Derek Thompson writes in the Atlantic that the real failure of Silicon Valley over the past decade isn’t so much the catastrophe of social media, but the fact that all these smart people are working on software instead of doing things that revolutionize the real, physical world:
The digital age has coincided with a slump in America’s economic dynamism. The tech sector’s innovations have made a handful of people quite rich, but it has failed to create enough middle-class jobs to offset the decline of the country’s manufacturing base, or to help solve the country’s most pressing problems: deteriorating infrastructure, climate change, low growth, rising economic inequality….These failures—perhaps more than the toxicity of the web—underlie the meanness and radicalism of our era.
This is an old complaint. It usually goes something like, “The best minds of a generation are spending their careers writing dating apps.” But I think Thompson is being too quick to judge here.
For starters, the tech industry has never been dedicated to building better infrastructure or addressing climate change or fixing economic inequality. The same is true of the auto industry and the farming industry. So what? Should we blame them too for focusing on the wrong things?
Beyond that, the tech industry has probably had more impact on the physical world than Thompson gives it credit for. Cell phones have revolutionized banking and communications in Africa, for example. Self-driving cars aren’t here yet, but they will be soon and that’s sure going to have an impact on the physical world. Genome sequencing has been revolutionized by software development. Ditto for pharmaceutical development. You may or may not like facial recognition, but boy howdy has it changed the physical world. Or ask the Pentagon how important software development is to keeping the US the preeminent military power in the world. (Alternatively, ask Boeing about the real-world impact of bad software.) Video games may strike a lot of us elderly folks as kind of silly, but it’s an industry that has transformed the way we spend our free time. The pace of robotics and prosthetic limb development—and what’s more physical than that?—has skyrocketed over the past few years, and that’s due more to software improvements than anything else.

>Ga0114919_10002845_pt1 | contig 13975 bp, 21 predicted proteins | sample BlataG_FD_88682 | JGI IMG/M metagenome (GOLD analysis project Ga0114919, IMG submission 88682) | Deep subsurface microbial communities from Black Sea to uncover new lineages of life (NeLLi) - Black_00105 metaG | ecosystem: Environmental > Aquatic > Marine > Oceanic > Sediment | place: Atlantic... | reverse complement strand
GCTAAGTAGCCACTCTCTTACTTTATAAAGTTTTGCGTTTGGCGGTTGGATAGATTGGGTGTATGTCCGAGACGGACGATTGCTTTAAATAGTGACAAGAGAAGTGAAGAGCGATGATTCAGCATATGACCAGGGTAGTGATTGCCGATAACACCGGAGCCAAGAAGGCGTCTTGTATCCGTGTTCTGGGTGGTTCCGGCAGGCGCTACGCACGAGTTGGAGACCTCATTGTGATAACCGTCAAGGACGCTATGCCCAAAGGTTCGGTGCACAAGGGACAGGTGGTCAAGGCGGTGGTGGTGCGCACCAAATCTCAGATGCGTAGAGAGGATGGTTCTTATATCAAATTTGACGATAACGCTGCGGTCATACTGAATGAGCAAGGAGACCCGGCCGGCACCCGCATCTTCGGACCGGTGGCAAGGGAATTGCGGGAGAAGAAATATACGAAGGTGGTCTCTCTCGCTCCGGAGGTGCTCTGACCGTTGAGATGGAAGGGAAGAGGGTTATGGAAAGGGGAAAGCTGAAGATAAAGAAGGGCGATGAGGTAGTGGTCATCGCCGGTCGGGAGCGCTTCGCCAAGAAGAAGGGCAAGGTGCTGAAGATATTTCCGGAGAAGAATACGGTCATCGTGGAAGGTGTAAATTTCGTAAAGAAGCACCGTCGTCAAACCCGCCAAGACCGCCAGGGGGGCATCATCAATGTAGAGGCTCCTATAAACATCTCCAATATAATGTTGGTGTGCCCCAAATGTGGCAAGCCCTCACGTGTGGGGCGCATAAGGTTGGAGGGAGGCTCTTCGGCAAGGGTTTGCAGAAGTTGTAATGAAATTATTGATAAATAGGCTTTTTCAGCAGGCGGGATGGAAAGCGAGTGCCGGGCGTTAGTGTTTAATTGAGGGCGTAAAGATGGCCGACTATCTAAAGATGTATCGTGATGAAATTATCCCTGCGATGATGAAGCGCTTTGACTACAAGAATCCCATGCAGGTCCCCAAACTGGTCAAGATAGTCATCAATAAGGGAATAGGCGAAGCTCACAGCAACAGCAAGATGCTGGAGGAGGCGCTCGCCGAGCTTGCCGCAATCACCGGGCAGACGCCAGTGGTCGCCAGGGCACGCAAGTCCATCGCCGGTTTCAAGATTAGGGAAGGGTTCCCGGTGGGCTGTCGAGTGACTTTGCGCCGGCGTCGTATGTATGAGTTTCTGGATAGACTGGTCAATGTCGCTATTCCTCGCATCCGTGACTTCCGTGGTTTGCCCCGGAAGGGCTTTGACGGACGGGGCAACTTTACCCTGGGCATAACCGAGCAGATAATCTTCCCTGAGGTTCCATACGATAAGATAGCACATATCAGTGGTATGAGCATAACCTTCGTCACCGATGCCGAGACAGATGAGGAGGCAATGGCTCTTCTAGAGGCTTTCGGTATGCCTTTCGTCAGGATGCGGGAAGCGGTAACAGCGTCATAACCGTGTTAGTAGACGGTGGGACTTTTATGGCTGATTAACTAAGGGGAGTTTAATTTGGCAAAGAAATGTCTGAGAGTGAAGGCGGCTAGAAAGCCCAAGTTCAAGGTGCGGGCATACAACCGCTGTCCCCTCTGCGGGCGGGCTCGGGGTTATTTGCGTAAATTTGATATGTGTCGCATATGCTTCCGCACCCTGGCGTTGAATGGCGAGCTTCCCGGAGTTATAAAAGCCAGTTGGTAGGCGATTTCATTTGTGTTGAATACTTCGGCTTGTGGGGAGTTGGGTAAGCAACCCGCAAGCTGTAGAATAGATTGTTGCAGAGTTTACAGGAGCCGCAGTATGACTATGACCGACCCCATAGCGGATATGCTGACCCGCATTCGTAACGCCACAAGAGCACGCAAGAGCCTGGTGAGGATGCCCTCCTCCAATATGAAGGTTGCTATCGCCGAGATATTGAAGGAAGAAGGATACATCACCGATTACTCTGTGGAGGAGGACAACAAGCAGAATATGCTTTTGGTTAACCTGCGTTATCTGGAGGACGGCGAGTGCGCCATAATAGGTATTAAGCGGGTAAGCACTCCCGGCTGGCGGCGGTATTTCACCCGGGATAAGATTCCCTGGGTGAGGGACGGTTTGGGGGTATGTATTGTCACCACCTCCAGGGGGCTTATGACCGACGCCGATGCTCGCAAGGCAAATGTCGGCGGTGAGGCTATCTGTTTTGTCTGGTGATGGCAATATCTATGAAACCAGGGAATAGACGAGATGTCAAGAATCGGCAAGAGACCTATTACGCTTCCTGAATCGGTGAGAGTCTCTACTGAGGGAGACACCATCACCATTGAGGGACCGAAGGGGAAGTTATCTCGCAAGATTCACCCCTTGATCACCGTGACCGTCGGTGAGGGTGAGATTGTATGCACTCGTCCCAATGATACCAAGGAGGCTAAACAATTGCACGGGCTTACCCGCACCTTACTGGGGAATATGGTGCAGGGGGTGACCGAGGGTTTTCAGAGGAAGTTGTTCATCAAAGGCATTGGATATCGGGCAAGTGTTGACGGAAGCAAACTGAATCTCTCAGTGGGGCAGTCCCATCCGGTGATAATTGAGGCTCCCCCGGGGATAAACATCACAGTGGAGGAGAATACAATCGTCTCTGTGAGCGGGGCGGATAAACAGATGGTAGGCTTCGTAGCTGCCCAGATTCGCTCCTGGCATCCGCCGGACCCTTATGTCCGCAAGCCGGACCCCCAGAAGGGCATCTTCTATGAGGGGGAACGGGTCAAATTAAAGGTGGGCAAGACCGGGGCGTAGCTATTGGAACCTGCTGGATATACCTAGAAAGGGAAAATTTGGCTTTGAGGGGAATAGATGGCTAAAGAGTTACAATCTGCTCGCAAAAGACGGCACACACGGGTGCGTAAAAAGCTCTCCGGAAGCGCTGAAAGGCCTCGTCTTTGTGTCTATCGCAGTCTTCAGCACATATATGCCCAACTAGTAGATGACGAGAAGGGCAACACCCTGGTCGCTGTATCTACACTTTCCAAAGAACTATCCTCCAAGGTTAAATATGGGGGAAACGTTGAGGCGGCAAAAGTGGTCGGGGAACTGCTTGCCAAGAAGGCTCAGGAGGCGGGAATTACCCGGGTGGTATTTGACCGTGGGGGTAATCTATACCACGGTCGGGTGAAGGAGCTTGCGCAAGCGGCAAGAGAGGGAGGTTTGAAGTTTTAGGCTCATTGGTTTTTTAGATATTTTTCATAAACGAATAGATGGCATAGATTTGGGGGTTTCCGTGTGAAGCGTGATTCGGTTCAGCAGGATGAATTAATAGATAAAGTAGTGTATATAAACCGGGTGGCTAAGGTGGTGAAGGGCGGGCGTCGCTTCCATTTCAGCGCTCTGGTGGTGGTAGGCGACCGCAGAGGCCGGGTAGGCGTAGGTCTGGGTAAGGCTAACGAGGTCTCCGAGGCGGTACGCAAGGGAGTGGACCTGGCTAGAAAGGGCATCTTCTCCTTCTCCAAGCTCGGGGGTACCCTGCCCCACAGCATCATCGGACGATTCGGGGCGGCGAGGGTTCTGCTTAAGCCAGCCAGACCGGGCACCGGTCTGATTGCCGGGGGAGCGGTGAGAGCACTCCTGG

Then there’s the software development that doesn’t make big headlines. Back in the 90s, for example, it turned out that a big chunk of our productivity growth was due to improved use of back-office logistics software in the retail industry. That wasn’t because of any single thing Silicon Valley developed, but because of dozens or hundreds of things that finally came together and remade the way companies ran their operations.
Then there’s the 800-pound gorilla: artificial intelligence. It’s easy to laugh at it right now, but Silicon Valley is working relentlessly on it and in another decade or two it’s going to change the world more than any technology in the history of mankind.
It’s certainly true that we’re failing to build better infrastructure or address climate change. But let’s put the blame for that where it belongs: on our political leaders, not Silicon Valley. If we want that to change, we need to elect better leaders, not kvetch about DoorDash and WeWork.